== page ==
You may have heard about the latest update to the fiduciary rule, released last week by the Department of Labor (“DOL”). It’s been anticipated for quite some time now and has had most of the industry pretty freaked out that they may have to change their entire business to start acting in their clients’ best interests. For Registered Investment Advisor firms like blooom, which always has been and always will be a fiduciary, a stricter standard on the industry as a whole was something we were pretty excited about. After all, one of the reasons our founders created blooom was to disrupt the industry and shine a light on the largely ignored segment of our population that truly needs non-conflicted advice from someone they can actually trust.

Good or bad, the end result of the new DOL rule thus far has left the non-fiduciary side of the industry breathing a huge sigh of relief, and even popping champagne I would imagine, since the rule is not nearly as strict and comprehensive as originally intended. But regardless of the impact the new 1,000+ page rule (yawn) will or won’t have on the industry and you personally, the good news is that all of this shines a bright light on a pretty important problem and a question that every investor must ask before trusting any professional with their hard earned money – How do I know my advisor is truly looking out for me and my family?

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3 Lessons Your Ruined March Madness Bracket Can Teach You About Investing

And so it begins…the one month of the year where a single college basketball tournament costs employers a collective $1.2 Billion for every hour of lost productivity. And it’s fantastic!

At blooom, we’re big believers that we can find investing lessons in nearly every aspect of our lives, which brings me to my point in writing this. Regardless of what your tournament bracket looks like right now, as the surviving teams march on toward the Final Four, there are several lessons on investing that we can take away from all the madness.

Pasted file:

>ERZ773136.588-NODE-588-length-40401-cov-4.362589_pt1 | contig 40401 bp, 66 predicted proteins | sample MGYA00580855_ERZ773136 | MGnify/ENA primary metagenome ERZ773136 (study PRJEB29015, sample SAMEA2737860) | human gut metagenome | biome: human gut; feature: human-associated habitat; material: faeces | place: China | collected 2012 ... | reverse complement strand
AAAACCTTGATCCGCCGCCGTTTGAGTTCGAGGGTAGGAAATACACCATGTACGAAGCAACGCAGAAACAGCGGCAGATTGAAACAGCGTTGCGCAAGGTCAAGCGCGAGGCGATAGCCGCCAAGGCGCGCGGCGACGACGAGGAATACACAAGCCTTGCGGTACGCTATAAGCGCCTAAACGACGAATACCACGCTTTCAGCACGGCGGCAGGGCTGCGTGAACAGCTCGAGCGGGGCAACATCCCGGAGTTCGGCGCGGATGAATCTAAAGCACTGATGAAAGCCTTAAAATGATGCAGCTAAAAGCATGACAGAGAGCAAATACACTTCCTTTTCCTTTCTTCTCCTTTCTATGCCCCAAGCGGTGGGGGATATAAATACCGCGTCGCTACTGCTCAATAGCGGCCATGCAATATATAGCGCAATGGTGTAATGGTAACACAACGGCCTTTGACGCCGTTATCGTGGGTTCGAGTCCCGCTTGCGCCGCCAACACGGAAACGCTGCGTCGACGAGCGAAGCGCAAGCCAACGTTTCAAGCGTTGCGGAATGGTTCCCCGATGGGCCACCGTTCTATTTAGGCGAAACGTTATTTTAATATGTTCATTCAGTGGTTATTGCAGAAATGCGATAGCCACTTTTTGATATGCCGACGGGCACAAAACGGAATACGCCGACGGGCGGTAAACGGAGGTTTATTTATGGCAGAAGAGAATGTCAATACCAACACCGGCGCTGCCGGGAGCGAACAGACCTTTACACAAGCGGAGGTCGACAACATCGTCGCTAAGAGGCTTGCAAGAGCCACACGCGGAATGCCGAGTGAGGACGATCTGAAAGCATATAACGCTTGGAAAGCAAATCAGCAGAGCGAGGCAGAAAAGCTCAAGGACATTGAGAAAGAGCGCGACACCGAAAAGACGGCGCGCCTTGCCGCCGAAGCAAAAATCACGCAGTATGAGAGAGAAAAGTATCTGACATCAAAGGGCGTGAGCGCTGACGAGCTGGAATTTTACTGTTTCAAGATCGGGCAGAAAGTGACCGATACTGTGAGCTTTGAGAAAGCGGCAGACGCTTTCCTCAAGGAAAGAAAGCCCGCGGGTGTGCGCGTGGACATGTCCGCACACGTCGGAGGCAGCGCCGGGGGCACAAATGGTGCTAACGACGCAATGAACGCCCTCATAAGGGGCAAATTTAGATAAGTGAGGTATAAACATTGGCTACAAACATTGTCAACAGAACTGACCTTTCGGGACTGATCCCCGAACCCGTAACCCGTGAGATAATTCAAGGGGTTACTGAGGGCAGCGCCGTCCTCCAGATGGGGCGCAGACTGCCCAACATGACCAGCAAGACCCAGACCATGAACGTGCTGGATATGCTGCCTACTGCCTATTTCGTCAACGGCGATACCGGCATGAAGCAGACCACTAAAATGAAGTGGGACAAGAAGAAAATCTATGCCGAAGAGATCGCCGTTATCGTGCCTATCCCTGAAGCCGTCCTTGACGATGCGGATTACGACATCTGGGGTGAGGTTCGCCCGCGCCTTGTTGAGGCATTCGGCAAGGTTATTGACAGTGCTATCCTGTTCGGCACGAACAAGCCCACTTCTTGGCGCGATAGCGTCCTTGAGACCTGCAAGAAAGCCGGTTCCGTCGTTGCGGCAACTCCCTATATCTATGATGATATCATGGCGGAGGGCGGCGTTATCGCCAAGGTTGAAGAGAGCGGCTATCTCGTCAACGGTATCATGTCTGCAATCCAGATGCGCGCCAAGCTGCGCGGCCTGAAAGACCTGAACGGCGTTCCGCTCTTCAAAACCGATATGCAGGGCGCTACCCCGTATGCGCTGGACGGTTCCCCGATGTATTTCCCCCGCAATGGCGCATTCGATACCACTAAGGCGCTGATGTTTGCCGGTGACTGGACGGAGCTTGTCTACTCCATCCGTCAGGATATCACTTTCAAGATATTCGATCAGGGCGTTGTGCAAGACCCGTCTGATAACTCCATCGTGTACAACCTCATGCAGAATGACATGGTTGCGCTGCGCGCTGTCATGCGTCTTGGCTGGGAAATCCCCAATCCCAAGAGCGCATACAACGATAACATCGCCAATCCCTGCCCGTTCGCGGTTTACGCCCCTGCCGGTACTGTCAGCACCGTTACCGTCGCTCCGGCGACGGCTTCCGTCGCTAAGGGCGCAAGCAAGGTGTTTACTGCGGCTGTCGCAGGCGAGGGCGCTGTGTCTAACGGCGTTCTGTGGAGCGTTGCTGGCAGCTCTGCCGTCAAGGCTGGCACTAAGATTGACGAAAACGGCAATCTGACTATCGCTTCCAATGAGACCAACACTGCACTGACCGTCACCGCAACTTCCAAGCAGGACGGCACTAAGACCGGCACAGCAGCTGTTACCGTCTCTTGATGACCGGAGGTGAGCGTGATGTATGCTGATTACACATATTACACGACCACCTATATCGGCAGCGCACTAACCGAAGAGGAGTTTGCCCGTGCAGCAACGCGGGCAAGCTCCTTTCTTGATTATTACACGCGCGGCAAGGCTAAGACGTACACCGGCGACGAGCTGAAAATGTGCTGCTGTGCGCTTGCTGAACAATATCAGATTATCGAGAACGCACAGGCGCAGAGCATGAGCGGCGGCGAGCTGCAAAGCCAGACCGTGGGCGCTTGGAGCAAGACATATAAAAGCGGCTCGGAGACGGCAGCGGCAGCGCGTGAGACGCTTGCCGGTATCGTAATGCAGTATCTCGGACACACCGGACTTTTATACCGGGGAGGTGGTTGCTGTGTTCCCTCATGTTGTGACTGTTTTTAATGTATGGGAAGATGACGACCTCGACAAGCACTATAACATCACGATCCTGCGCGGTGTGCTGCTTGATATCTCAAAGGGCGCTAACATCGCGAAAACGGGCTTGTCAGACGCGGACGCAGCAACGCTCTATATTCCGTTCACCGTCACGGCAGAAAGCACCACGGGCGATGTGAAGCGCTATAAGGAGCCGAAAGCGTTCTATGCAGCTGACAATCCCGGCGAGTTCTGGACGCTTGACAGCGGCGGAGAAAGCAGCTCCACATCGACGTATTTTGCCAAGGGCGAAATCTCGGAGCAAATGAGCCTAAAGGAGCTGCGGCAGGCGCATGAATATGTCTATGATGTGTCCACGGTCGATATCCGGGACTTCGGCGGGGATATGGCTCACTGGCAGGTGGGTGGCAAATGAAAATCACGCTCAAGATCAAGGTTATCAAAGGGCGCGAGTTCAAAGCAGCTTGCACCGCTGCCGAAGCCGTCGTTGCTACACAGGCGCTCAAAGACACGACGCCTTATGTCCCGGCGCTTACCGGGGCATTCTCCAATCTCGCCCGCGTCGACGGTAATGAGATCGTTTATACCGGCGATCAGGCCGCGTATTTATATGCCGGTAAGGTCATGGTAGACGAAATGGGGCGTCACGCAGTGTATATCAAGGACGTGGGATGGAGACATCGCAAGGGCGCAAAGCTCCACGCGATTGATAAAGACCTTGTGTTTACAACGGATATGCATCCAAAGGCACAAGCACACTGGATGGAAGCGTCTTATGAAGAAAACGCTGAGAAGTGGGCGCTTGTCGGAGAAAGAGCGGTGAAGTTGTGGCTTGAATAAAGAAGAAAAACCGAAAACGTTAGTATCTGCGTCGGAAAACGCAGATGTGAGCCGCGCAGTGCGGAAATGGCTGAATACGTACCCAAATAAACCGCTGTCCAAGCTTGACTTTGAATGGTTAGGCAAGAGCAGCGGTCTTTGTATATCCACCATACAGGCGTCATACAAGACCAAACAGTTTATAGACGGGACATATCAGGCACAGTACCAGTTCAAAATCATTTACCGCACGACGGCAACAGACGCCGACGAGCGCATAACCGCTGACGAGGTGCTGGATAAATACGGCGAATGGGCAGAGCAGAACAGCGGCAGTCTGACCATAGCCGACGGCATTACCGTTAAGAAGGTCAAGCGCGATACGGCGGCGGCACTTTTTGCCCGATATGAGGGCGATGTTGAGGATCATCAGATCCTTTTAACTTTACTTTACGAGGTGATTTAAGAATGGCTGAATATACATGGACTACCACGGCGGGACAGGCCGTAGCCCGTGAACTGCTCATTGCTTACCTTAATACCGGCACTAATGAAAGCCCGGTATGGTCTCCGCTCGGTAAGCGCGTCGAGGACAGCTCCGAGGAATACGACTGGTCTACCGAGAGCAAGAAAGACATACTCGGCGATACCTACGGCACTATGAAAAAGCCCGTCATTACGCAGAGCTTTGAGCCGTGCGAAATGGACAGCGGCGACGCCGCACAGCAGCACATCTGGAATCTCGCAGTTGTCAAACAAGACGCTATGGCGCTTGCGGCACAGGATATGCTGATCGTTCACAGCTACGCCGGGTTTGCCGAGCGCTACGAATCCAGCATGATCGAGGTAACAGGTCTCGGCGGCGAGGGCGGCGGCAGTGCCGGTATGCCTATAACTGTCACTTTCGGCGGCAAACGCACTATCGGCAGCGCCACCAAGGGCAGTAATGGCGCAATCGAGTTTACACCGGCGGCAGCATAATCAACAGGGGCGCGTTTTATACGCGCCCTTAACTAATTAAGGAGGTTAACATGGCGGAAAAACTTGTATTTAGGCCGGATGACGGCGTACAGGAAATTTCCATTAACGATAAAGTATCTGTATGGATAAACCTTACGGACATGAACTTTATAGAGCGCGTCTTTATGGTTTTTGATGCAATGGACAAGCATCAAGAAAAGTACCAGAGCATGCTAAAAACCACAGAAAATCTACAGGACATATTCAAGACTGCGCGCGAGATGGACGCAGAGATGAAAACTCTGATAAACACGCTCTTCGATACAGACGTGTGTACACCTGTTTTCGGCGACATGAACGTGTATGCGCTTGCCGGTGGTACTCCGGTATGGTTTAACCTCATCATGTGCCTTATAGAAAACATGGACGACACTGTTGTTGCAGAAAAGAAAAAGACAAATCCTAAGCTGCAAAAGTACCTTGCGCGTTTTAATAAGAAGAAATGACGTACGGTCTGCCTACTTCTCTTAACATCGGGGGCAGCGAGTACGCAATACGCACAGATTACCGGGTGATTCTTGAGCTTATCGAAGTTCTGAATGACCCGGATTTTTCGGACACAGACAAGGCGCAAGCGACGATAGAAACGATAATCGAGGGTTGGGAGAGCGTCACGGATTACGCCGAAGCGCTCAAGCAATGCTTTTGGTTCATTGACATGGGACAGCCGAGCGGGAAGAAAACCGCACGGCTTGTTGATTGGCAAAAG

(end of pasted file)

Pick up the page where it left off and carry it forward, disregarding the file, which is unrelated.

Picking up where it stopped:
1. Analysts are as Clueless as Everyone Else

No one can possibly have enough time to watch every regular season college basketball game. Unless they get paid to. Expert forecasts are a trusted source for anyone filling out a bracket. But if the pros are always getting it wrong, how can the casual fan have any hope? That’s the point.

The financial media has made millions on the ancient art of fortune telling. No matter how many times they get it wrong, market analysts have made careers out of making random predictions that are usually very wrong. It seems like it takes just one correct guess to achieve the prestigious “guru” title on CNBC. A great example of this is the rise of Marc Faber, aka “Dr. Doom”. He’s a regular on CNBC that is best known for his ability to accurately forecast major market downturns. However, the funny thing is that he has been wrong far more often than he’s been right. If you repeat the same gloomy predictions over and over again, of course you’re going to get it right and cash in big at some point. Does that make him a prophet? No. It makes him a great salesman.